“Even seeing unaffordable sports cars helps the excitement. When we do an open house at The Collection, one full room is full of Corvettes, but there are plenty of others that I’ve had over the years that I’ve had passion for as well. They all drive enthusiasm,” said Lingenfelter. “One indication that the sports car market is healthy is Bring a Trailer. Those cars are doing well and in a huge variety. It’s an opportunity for people to buy something they’ve always wanted.”
In 2021 online car auction site Bring a Trailer sold $828.7 million worth of cars. That’s a 108-percent gain over the $398 million it sold in 2020, putting it ahead of all the brick-and-mortar auction houses like Mecum and Barrett-Jackson.
Singer Vehicle Design, located in California, has a backlog of orders for Porsche 911s reimagined by Singer, the only vehicle it produces. They range from several hundred thousand dollars to over a million and are all based on restorations of a single make.
“We’ve seen demand for our restoration services grow strongly over the last three years. I think that’s a reflection of a few factors. One is the deep and enduring affection that so many people have for the Porsche 911 and its heritage across seven decades on road and track,” said Dickinson.
“We work very hard to make sure that our cars are machines that delight its owners. I think that delight is an important part of why sports cars, or any great design, have relevance and appeal to owners.”
Undercoffler relates new low-volume sports car manufacturers to the prohibitively expensive antiques and collector cars.
“These high-end niche brands certainly help the sports car market but because of their eye-watering price tags, they’re not a substitute for the affordable, approachable sports car that us mortals can buy with some hard work and a well-tended savings account,” said Undercoffler. “Brands like Singer and ProDrive help sports cars in the same way the high-end classic car market helps sports cars.”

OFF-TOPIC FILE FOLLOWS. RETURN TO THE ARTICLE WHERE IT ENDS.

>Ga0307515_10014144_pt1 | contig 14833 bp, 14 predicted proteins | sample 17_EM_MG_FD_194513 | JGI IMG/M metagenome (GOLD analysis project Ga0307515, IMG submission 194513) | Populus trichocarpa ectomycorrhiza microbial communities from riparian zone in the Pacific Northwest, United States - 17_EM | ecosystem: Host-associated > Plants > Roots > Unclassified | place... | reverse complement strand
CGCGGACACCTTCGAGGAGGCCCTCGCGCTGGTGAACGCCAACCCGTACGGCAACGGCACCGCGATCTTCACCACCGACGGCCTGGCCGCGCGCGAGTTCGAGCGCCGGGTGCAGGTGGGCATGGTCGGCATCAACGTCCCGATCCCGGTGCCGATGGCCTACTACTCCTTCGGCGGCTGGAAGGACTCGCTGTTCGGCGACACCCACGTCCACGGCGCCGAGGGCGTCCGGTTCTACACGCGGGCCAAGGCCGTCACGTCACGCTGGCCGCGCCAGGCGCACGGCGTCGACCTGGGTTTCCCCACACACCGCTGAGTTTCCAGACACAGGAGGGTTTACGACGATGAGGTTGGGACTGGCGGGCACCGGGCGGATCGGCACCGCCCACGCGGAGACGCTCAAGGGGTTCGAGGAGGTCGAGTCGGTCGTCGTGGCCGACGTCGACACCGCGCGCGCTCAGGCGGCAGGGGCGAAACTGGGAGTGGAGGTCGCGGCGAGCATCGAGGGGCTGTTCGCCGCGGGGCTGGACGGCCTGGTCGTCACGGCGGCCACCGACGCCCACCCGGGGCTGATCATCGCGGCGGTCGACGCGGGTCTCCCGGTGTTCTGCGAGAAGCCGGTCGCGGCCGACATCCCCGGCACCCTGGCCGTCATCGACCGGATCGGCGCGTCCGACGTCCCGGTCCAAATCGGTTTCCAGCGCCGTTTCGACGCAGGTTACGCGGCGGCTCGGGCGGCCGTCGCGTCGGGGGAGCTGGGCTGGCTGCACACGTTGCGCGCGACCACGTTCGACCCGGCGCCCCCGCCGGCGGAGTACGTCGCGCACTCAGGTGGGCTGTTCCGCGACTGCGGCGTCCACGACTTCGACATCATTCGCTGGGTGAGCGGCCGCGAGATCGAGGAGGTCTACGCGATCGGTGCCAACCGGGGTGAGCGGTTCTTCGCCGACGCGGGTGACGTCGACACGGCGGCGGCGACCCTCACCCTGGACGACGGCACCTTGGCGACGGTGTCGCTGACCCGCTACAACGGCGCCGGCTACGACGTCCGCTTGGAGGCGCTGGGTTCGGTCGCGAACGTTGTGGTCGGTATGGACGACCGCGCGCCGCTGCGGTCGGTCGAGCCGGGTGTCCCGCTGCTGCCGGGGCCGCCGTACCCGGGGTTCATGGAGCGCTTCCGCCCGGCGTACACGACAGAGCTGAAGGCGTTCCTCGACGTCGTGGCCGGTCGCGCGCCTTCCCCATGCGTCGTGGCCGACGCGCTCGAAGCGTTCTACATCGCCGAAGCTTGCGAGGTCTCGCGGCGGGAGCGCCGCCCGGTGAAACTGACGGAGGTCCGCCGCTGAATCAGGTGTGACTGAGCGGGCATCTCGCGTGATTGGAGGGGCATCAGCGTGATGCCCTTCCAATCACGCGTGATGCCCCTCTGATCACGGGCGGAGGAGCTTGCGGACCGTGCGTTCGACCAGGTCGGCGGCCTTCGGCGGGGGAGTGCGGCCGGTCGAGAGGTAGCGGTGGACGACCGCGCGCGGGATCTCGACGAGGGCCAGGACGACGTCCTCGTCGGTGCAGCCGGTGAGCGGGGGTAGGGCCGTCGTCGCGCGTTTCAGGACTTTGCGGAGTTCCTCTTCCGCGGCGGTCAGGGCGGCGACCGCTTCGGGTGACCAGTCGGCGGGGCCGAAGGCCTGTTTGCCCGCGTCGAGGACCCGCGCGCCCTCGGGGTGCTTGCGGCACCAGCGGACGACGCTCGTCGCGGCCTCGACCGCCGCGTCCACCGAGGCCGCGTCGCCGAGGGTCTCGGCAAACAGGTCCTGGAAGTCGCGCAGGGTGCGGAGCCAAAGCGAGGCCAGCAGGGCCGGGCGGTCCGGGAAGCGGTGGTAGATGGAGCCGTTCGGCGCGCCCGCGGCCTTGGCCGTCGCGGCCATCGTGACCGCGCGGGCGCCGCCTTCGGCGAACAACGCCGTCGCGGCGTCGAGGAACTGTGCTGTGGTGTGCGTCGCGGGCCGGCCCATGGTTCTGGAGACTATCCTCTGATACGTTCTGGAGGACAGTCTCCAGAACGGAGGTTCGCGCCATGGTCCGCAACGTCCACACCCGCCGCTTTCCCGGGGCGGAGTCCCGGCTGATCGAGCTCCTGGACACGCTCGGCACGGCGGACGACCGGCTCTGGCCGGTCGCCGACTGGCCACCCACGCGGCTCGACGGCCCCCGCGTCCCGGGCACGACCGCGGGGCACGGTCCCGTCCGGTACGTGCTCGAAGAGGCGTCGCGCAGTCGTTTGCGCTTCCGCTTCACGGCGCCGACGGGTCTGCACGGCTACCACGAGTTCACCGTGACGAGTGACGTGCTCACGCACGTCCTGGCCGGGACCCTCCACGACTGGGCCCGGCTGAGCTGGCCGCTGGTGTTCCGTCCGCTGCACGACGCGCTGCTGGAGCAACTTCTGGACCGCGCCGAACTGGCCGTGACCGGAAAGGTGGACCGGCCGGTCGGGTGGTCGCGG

As electric vehicles enter the market, the definition of sports car has changed yet again. Because electric motors produce all their torque (that’s what gets driver’s going from a stop) immediately, many have supercar-like acceleration, making that alone less impressive. EVs also have a lower center of gravity than a traditional gasoline vehicle, adding to the handling performance.
Dodge recently confirmed that not only are its Charger Hellcat sedan and Challenger Hellcat coupe gone, the V8 that powers the sports cars is sunsetting. After 2023, both of those cars and their platform will be replaced by a battery electric vehicle called the Charger SRT Daytona, which premiered before the Woodward Dream Cruise in Detroit.
“I think the automotive world is still figuring out what the definitive EV sports car needs to do. It’s going to be fascinating to see how that plays out as the paradigm shift from ICE to EV continues. It’s becoming harder to differentiate through performance with EVs because enormous power is so readily available,” said Dickinson.
“So, beauty, jewel-like execution and desirability will play important roles. For intelligent companies who understand how to make an emotional connection with an audience there’s an opportunity to shape the future of the EV sports car.”
The readily available power used to the be the main draw for sports cars, but the intangibles come into focus more clearly when thinking about the quiet, smooth and non-smelly electric vehicles.
“I see EVs as being both good and bad for the future of sports cars. On the one hand, the performance characteristics of an electric powertrain are perfect for sports cars; the original Tesla Roadster to this day remains one of the more fun cars I’ve ever driven,” said Undercoffler.
“On the other hand, EVs lack the sounds, smells, and sensations that help make sports cars so thrilling. So, while younger generations of car fans may appreciate an electric sports car, they won’t be a direct replacement for us older folks for whom the experience is more than just pure performance.”
Lingenfelter only has one request.
“If everything is going EV, we may as well start thinking about how we’re going to make it fun,” he said.